Or do you not know that your body is a temple of the Holy Spirit who is in you,
whom you have from God, and that you are not your own?
1Cor. 6:19 NASB
Two classes of people in the world come to mind when I meditate on the phrase, “Your life is not your own.” Military personnel and slaves. A soldier must go where he is ordered to go by the military authority over him and cannot object, refuse, or negotiate the order given. If the conditions on the battlefield are difficult, complaining to the commander is not an option. Similarly, a slave is one whose work is dictated by the slave master and can exercise no personal choice in any matter concerning his life. The New Testament writers liken a Christian believer to both the soldier and the slave.
The apostle Paul wrote to his disciple Timothy, “Suffer hardship with me as a good soldier of Christ Jesus.” (2 Timothy 2:3) In two other epistles Paul referred to a co-laborer in the ministry as a “fellow soldier.” (Philippians 2:25 & Philemon 1:2)
The analogy of a Christ follower being a slave of the Lord is even more pervasive in the Epistles. The apostles Paul, Peter, James, Jude, and John each introduce themselves at the beginning of their letters as “a bond-servant of the Lord Jesus Christ.” The word translated “bond servant” in our English Bibles is from the Greek word “doulos” which simply means a slave. In the opening of the Book of Revelation the Apostle John writes that the revelation was given by God “to show His bond-servants the things which must soon take place…” This refers to all believers and places them in the same category as the apostles, bond-servants of the Lord.
I have wondered how many people who claim the identity of “Christian” actually live as if their life was truly “not their own.” In today’s society, we see the demand for an individual’s right to choose any and all manner of lifestyle being fiercely defended. Living for self-fulfillment and the pursuit of personal happiness and comfort is as accepted inside the church as it is in the world. And many Christians would claim it as a Biblical concept. But Christ did not die to secure people’s happiness or comfort levels. Christ died “…so that He may bring us to God.” (1 Peter 3:18)
What would it look like if a believer genuinely wanted to live as a bond-servant of the Lord? To understand the implications of such a pursuit, we must examine the lifestyle of a slave and contrast it with that of a “free” person.
First and foremost, freedom of movement is restricted in the life of a slave. The slave master directs the movements of a slave. A free person can move about at will.
Freedom of choice in work is not allowed in the life of a slave. Instead, a slave is expected to follow the commands of the slave master in directing his work. A free person can choose the type of work he wants to pursue or reject a job if it displeases him.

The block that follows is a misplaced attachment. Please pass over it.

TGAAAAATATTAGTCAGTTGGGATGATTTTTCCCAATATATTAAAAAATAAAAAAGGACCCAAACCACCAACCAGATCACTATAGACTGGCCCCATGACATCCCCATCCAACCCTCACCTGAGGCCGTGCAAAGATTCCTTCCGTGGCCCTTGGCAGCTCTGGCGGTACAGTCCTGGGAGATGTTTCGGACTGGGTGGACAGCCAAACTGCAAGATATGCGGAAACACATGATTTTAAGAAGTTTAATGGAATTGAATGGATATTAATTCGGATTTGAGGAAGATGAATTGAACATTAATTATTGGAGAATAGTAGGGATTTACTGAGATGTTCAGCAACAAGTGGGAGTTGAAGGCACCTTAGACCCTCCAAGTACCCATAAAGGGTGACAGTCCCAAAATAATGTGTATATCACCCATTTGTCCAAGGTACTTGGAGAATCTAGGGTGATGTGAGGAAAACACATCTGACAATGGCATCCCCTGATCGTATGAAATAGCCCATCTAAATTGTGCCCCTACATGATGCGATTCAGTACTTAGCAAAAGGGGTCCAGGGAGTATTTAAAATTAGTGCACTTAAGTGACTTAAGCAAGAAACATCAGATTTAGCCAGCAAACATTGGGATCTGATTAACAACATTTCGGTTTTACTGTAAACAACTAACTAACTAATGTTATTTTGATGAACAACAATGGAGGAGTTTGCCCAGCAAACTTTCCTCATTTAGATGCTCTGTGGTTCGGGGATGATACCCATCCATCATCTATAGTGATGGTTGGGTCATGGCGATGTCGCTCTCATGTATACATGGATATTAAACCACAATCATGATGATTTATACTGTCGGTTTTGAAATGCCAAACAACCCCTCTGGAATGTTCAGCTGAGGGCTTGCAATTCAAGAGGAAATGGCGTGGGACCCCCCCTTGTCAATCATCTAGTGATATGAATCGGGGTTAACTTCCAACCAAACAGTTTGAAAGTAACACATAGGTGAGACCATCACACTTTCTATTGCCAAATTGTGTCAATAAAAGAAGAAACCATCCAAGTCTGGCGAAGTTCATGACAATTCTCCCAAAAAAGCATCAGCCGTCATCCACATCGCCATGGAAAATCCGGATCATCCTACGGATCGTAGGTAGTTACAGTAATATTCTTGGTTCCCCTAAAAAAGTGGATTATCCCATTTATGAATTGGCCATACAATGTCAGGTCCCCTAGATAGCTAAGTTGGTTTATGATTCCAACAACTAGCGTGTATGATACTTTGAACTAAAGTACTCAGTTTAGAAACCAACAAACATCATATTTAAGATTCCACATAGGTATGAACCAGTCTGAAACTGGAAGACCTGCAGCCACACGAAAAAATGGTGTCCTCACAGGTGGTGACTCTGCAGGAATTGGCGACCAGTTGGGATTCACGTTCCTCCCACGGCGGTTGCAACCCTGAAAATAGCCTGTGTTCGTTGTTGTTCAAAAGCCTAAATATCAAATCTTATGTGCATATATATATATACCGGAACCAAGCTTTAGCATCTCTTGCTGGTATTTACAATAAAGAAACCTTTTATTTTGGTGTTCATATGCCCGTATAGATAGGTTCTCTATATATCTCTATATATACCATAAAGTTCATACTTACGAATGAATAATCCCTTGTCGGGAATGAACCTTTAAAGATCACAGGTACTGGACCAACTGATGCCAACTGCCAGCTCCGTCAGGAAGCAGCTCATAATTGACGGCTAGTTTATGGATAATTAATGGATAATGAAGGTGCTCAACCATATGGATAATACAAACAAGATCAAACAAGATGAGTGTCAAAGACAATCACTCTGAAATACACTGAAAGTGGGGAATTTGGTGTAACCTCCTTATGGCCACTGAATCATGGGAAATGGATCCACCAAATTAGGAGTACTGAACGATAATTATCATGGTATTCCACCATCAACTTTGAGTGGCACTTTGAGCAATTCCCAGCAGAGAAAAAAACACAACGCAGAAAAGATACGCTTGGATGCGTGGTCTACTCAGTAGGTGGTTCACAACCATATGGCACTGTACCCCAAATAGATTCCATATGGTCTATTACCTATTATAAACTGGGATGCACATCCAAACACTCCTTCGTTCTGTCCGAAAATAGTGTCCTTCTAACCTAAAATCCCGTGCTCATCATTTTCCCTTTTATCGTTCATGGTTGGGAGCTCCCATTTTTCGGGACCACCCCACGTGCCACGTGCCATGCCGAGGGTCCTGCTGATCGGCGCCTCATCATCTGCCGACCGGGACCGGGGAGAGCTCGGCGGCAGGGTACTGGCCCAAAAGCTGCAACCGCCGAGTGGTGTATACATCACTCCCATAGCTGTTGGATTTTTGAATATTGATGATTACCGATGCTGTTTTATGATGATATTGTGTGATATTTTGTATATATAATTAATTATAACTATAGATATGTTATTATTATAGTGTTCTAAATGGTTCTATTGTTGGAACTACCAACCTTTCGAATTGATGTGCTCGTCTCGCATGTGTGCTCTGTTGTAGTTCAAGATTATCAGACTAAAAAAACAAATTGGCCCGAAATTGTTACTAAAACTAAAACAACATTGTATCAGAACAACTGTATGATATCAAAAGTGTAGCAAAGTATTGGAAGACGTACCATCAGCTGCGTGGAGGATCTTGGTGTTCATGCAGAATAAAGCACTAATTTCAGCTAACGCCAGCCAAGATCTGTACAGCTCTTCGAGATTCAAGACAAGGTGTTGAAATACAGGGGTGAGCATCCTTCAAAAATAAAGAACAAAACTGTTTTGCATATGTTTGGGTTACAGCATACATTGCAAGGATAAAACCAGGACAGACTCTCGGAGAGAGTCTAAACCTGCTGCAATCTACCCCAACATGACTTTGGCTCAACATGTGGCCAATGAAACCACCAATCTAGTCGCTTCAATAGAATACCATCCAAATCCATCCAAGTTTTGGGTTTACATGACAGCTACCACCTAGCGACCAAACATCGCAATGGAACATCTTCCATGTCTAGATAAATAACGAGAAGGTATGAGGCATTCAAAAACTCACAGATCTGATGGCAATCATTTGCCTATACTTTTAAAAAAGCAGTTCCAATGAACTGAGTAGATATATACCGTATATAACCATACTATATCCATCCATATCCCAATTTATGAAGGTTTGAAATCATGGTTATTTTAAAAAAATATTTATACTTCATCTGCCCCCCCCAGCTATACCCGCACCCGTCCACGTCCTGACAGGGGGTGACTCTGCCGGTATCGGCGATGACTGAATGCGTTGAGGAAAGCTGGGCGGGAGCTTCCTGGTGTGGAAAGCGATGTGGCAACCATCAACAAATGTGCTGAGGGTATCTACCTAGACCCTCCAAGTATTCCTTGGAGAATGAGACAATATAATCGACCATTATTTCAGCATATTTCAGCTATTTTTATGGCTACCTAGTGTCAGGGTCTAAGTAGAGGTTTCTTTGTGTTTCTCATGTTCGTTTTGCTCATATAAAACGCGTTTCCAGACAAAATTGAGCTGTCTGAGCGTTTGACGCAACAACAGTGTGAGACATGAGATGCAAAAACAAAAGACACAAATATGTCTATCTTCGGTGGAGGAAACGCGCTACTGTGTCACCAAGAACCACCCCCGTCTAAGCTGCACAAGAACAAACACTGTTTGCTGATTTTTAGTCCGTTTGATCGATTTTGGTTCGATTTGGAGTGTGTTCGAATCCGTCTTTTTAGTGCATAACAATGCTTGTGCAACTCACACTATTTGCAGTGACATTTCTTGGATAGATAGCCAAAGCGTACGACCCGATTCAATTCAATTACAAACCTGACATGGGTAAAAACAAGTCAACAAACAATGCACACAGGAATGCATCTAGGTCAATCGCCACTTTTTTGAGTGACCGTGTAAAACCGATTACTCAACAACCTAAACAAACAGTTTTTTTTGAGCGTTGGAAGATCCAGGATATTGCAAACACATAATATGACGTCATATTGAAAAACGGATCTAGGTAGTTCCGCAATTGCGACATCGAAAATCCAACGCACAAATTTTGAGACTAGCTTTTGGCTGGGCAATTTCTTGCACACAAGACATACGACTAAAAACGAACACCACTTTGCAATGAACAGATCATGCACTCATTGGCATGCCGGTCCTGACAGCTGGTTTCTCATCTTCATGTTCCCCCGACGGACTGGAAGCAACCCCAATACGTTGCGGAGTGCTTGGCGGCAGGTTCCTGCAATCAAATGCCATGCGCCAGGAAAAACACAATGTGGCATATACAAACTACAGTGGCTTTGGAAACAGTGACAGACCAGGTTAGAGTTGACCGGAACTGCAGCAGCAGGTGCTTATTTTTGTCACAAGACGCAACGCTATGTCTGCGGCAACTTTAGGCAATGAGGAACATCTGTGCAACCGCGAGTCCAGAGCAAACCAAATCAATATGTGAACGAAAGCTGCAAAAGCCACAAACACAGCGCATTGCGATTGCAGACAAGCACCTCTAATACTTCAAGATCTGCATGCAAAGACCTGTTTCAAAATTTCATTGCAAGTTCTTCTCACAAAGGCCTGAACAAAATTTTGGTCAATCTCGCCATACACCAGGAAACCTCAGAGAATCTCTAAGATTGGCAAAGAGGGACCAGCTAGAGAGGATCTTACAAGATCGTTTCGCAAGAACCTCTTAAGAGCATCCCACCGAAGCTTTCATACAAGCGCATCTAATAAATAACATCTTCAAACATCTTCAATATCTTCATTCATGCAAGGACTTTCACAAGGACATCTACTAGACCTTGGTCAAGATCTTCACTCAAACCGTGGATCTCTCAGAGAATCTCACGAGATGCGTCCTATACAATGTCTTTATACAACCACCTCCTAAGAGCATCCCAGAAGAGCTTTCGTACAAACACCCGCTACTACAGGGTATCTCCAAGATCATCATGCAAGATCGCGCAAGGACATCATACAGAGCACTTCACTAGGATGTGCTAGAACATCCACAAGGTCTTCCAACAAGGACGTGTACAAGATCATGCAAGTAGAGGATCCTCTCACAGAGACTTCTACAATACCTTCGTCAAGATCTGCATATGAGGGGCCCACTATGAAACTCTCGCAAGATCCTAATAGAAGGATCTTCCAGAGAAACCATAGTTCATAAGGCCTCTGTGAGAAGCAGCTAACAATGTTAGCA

Freedom of choice in companions is restricted in a slave’s life. A slave-master may prohibit his slave from cultivating relationships whereas a free person can engage in any relationship he desires.
A free person can do whatever he wants with his money while a slave is restricted from spending any money he may possess since his movements are dictated by the slave master.
A free person determines how he will use his time while a slave’s time is controlled by the slave master.
If you consider the Lord Jesus Christ to be your Master and yourself to be His servant, how well does your current lifestyle reflect that reality?
Does God direct your steps? Or do you decide on the move you are going to make by considering the pros and cons of an idea and then ask God to bless it?
Do you seek the Lord for your work and ministry assignments? Or do you choose the most attractive offer before you?
Do you choose your own relationships? Or do you allow God to guide you in choice of friendships as well as in choosing a life partner?
Does God direct your use of money – both in spending and in giving?
Do you ask the Lord to direct you in the use of your time? Or is your free time spent in activities aimed at your own enjoyment and temporal happiness?
More than one hundred years ago, there was a group of bond-servants of the Lord who launched out to faraway places to preach the Gospel. They became known as “one-way missionaries” because they bought one-way tickets to the destinations God had called them, kissed their loved ones goodbye, never expecting to return home alive. When they were preparing to leave for the mission field, each one packed their belongings not in a suitcase, but in a coffin. They had died to themselves and their own desires, seeking only to fully serve their Master. Their lives were not their own.
What would your life look like if you lived it from the Biblical perspective - “your life is not your own?”
Don’t you see that you can’t live however you please,
squandering what God paid such a high price for?
1 Corinthians 6:19 - Message Translation
 Romans 1:1; 2 Peter 1:1; James 1:1; Jude 1:1; Revelation 1:1